Cai is professor of international trade at the Economic and Trade Institute of Guangdong University and researcher at the China WTO Research Institute at the University of International Business and Economics. This book is a comprehensive and in-depth research on the mechanism of economic and trade cooperation among the BRICs. Through the analysis and deduction of game theory, the theory of regional cooperation and international cooperation, the theory of cooperation among developing countries, this book provides a solid theoretical foundation for trade and economic cooperation among BRIC countries. Through the study and analysis of the economic and trade development, the economic structure, the industrial structure, the trade commodity structure the trade relations and economic and trade strategy of the respective countries, this book identifies common interests of the four countries and provides a reliable practical basis for the cooperation among the BRIC countries. It also provides bilateral, regional and multilateral proposals for the economic and trade cooperation of the BRIC countries.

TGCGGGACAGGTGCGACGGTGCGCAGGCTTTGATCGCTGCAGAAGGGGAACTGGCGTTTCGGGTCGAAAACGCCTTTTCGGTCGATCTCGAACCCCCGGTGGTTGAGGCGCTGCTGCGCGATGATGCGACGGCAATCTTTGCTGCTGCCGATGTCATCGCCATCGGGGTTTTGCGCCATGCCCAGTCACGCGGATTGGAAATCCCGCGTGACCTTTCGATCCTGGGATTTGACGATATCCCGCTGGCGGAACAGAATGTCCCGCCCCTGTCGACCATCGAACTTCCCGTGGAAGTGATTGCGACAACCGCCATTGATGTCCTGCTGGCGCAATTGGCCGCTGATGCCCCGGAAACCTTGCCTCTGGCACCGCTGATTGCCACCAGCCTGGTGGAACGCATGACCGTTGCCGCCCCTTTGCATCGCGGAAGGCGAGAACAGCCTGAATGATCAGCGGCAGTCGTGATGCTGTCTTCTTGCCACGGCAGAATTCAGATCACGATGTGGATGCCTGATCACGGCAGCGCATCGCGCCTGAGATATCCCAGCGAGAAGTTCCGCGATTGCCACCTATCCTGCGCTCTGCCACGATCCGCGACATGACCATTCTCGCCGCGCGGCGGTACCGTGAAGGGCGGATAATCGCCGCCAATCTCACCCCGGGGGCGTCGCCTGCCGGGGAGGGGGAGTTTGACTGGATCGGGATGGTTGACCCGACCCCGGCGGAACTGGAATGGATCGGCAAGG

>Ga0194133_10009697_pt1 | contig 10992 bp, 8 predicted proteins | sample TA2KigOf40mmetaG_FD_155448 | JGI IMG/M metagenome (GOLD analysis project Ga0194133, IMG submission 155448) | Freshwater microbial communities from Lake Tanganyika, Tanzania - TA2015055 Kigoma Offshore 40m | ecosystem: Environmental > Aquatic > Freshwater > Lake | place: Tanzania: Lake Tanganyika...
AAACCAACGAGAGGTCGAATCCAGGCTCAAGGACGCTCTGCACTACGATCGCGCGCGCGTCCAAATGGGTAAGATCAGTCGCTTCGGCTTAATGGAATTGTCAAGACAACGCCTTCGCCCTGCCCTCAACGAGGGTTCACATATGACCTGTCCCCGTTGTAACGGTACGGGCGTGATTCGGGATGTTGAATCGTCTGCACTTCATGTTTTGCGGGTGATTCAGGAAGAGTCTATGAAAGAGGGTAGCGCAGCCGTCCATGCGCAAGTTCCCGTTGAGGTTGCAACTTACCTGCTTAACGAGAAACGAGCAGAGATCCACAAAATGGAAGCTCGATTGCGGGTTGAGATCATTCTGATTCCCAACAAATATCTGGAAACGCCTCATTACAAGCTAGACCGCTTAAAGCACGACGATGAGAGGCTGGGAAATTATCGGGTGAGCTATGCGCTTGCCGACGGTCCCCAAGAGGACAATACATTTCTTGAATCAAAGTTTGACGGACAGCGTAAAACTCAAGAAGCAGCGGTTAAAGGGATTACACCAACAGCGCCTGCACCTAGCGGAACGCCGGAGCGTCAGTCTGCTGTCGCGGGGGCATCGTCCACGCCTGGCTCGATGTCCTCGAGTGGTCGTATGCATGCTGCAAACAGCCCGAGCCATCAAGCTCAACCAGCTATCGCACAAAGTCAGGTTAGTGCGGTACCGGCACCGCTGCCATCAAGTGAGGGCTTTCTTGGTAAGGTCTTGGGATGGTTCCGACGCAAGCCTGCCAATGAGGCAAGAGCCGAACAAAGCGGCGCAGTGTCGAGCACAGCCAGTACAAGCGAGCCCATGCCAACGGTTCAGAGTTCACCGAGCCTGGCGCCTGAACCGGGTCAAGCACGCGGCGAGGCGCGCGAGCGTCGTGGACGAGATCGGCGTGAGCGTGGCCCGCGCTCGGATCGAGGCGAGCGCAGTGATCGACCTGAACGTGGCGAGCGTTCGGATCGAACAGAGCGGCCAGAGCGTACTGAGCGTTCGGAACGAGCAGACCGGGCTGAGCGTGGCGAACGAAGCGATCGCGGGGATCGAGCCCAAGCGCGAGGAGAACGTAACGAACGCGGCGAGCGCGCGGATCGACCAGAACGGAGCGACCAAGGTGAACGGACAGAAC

Casella, Paulo Borba (2011). Brics — Brasil, Rússia, Índia, China e África do Sul — Uma perspectiva de cooperação internacional (BRICS — Brazil, Russia, India, China and South Africa — A Perspective of International Co-operation). São Paulo: Editora Atlas.